The largest seaweed, giant kelp (Macrocystis) is the fastest growing and most prolific of all plants found on earth. Growing from the seafloor and extending along the ocean surface in lush canopies, giant kelp provides an extensive vertical habitat in a largely two-dimensional seascape. It is the foundation for one of the most species-rich, productive, and widely distributed ecological communities in the world.
Schiel and Fosters scholarly review and synthesis?take the reader from Darwins early observations to contemporary research, providing a historical perspective for the modern understanding of giant kelp evolution, biogeography, biology, and physiology.
The authors furnish a comprehensive discussion of kelp species and forest ecology worldwide, with considerations of human uses and abuses, management and conservation, and the current and likely future impacts of global change.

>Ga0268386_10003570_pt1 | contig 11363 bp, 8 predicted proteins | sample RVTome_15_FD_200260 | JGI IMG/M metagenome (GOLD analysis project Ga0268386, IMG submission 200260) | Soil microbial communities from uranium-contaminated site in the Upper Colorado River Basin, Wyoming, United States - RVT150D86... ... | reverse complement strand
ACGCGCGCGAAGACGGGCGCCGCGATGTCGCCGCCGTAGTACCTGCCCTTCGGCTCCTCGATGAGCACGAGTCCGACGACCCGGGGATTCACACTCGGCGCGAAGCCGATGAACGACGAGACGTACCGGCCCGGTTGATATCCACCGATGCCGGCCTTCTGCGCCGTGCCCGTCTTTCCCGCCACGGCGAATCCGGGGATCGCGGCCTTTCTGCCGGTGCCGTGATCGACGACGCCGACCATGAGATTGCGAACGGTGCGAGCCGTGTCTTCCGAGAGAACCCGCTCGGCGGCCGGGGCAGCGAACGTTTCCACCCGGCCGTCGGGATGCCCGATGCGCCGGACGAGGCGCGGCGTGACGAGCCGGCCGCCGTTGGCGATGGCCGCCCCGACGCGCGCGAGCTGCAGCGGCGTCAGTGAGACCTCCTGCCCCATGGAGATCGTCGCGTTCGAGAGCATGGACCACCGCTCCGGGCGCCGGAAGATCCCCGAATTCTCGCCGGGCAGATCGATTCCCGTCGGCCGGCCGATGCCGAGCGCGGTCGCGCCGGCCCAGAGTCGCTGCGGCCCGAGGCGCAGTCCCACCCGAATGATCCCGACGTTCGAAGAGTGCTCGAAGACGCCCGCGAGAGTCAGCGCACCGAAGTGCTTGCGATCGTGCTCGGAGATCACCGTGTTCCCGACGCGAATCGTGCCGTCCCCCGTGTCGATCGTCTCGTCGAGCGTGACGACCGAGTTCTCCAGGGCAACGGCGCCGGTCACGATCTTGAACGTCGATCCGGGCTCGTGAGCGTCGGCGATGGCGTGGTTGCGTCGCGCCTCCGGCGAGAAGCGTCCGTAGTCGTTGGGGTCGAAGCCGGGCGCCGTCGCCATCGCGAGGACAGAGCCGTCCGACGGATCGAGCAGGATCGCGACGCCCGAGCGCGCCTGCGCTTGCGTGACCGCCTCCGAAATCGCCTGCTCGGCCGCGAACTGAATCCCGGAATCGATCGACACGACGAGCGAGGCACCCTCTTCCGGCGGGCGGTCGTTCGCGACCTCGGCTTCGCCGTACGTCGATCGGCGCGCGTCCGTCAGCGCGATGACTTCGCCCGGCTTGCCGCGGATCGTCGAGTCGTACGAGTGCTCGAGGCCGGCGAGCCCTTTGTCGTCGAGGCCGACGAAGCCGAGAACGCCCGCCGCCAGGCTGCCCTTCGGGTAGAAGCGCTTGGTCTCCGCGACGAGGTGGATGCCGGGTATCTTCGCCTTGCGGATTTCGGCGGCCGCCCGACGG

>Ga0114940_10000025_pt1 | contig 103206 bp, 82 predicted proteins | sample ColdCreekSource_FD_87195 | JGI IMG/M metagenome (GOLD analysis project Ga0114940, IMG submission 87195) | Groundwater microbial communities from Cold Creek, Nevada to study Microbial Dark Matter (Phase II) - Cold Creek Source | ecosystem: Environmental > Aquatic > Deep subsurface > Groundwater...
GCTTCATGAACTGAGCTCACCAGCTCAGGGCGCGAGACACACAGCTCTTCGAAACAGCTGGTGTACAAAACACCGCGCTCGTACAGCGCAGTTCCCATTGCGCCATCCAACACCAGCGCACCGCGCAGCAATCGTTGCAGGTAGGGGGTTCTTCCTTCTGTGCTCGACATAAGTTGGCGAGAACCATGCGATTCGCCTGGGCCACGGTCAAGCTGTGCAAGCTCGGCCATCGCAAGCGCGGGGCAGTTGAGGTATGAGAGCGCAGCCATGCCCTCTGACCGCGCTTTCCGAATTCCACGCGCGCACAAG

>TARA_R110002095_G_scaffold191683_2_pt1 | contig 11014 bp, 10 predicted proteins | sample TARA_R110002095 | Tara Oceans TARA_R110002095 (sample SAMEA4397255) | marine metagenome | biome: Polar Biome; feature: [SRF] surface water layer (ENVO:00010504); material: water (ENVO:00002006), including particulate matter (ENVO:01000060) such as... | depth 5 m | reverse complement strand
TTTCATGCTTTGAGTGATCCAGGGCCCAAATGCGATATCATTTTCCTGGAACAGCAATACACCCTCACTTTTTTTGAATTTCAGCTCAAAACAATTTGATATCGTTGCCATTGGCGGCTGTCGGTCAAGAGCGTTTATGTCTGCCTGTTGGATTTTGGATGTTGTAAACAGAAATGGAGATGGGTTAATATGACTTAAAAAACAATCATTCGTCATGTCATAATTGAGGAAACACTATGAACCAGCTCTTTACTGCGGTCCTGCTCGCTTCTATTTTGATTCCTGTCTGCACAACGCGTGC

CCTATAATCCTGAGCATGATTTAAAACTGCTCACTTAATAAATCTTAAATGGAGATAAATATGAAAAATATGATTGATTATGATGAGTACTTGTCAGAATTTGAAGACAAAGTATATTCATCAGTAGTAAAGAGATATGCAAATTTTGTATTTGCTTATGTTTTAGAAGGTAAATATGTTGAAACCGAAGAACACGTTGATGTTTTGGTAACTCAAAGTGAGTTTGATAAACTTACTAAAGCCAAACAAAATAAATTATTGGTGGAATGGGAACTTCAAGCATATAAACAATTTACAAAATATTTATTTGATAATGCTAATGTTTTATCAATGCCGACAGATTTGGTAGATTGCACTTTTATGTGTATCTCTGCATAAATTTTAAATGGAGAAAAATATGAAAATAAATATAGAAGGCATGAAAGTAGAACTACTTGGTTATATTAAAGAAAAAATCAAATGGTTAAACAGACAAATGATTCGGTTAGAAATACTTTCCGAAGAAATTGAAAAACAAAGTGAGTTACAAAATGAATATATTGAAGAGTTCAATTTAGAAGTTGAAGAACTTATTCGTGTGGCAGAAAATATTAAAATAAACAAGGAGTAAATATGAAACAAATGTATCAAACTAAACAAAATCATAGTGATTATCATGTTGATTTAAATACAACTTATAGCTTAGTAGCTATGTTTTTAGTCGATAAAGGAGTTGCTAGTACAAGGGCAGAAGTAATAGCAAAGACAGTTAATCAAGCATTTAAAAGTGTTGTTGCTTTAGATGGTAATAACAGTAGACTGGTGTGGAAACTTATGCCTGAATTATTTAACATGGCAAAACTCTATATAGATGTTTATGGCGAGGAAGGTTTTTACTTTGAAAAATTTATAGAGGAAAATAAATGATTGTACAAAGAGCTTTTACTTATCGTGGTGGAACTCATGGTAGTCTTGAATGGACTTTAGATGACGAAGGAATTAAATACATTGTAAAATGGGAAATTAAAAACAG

This volume promises to be the definitive treatise and reference on giant kelp and its forests for many years, and it will appeal to marine scientists and others who want a better appreciation and understanding of these wondrous forests of the sea.
David R. Schielis Professor of Marine Science at the School of Biological Sciences, University of Canterbury, New Zealand, where he leads the Marine Ecology Research Group. His primary research interests are the interactions of species life histories with the ecological and oceanographic processes responsible for nearshore marine community structure.?
Michael S. Fosteris Professor Emeritus at Moss Landing Marine Laboratories and San Jose State University. He received his BS and MA degrees from Stanford University and PhD from the University of California, Santa Barbara. His research interests center on the ecology of subtidal and intertidal reefs.
The Biology and Ecology of Giant Kelp Forestswill be the seminal work on kelp forest ecosystems. ItlSÓ